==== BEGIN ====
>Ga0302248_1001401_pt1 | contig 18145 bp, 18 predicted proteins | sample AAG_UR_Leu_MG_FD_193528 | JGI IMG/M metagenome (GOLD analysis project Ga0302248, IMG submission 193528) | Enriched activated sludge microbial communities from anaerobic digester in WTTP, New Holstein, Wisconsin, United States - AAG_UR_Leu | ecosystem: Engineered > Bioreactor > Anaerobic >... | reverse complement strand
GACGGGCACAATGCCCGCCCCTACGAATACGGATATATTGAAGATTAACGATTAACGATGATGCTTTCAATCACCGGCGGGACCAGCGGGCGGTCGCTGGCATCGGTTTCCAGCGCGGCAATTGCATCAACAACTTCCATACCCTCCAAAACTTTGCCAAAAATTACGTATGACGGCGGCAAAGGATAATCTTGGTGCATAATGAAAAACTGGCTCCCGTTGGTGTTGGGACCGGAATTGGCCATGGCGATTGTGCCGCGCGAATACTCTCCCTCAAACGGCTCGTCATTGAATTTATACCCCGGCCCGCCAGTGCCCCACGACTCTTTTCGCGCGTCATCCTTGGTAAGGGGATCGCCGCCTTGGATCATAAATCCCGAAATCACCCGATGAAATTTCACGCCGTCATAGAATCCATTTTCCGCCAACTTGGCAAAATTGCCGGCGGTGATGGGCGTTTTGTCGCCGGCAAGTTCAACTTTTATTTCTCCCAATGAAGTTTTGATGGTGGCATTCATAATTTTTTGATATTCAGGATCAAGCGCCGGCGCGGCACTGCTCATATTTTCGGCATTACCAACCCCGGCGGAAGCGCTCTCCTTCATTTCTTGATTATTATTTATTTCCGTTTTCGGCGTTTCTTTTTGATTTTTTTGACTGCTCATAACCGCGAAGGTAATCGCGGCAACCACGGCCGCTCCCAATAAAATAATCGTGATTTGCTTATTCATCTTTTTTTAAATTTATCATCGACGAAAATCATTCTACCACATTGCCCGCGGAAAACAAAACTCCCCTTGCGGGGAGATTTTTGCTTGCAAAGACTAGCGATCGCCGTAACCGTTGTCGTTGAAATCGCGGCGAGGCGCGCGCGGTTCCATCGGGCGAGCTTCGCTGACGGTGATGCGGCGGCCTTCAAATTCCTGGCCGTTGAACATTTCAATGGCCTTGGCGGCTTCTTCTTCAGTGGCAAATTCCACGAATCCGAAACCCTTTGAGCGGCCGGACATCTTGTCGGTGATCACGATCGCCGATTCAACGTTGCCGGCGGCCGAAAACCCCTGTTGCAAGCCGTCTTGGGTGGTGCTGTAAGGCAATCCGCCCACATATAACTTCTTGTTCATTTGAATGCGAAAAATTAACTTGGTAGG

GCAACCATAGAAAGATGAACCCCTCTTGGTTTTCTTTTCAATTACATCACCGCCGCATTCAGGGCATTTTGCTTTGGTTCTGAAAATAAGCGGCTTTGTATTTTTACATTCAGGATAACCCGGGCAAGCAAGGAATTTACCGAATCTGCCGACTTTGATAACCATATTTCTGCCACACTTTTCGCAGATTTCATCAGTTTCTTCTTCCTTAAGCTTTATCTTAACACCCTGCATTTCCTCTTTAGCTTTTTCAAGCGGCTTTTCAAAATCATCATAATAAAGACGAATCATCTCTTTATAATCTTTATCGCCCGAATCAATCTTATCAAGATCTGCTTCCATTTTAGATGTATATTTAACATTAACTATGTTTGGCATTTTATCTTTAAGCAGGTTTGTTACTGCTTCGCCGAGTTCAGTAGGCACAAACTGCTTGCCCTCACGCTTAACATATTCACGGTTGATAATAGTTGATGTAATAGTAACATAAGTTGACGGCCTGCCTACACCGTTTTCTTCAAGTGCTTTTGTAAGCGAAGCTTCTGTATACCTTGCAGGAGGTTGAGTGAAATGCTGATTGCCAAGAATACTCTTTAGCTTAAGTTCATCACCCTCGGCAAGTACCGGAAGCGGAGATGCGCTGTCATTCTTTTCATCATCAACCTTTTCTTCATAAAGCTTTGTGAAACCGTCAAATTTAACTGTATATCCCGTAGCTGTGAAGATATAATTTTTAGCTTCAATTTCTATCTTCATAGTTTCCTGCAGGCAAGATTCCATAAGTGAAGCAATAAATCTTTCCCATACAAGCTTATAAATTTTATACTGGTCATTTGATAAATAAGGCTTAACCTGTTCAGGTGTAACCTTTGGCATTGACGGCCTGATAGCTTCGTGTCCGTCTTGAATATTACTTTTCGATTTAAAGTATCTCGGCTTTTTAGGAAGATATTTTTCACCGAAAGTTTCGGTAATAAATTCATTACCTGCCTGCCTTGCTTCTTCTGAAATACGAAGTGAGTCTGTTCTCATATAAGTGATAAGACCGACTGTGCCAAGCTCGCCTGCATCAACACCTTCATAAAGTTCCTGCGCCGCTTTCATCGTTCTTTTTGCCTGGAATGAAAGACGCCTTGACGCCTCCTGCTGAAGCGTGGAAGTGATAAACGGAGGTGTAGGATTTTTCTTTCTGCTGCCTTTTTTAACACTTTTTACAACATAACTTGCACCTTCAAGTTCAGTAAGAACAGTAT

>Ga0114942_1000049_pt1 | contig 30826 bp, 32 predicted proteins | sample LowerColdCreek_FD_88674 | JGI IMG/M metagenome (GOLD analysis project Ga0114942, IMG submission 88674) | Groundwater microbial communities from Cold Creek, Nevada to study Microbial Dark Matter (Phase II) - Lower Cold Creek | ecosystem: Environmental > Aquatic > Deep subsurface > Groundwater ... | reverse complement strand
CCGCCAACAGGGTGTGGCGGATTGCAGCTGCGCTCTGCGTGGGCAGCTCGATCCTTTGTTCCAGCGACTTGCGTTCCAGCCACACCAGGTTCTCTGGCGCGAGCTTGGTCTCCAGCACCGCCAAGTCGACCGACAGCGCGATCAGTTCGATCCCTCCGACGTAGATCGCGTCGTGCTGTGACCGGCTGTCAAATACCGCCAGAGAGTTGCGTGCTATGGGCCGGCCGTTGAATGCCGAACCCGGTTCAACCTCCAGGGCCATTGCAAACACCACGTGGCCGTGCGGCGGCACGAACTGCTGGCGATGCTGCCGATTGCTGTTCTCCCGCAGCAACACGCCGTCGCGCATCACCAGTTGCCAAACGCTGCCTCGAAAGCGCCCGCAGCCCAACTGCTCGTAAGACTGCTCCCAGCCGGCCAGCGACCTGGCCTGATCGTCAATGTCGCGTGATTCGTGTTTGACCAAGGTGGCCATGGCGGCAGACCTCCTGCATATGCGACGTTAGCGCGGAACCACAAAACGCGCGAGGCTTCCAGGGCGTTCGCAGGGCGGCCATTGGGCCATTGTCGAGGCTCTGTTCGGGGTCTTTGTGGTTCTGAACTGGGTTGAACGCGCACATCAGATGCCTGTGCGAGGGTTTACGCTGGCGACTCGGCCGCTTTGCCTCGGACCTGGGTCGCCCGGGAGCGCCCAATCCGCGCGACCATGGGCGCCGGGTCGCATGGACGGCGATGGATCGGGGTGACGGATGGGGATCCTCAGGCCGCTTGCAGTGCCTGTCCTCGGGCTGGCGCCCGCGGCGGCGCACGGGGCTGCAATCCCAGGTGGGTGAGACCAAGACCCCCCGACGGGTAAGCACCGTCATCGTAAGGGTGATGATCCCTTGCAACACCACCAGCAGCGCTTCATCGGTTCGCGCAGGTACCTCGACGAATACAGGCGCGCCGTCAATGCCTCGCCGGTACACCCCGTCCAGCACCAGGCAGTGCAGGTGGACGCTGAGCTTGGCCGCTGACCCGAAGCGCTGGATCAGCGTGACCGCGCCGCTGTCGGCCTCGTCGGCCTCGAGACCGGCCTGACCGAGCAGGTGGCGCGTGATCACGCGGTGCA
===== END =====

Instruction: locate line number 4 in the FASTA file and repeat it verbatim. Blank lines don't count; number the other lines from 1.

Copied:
>Ga0114942_1000049_pt1 | contig 30826 bp, 32 predicted proteins | sample LowerColdCreek_FD_88674 | JGI IMG/M metagenome (GOLD analysis project Ga0114942, IMG submission 88674) | Groundwater microbial communities from Cold Creek, Nevada to study Microbial Dark Matter (Phase II) - Lower Cold Creek | ecosystem: Environmental > Aquatic > Deep subsurface > Groundwater ... | reverse complement strand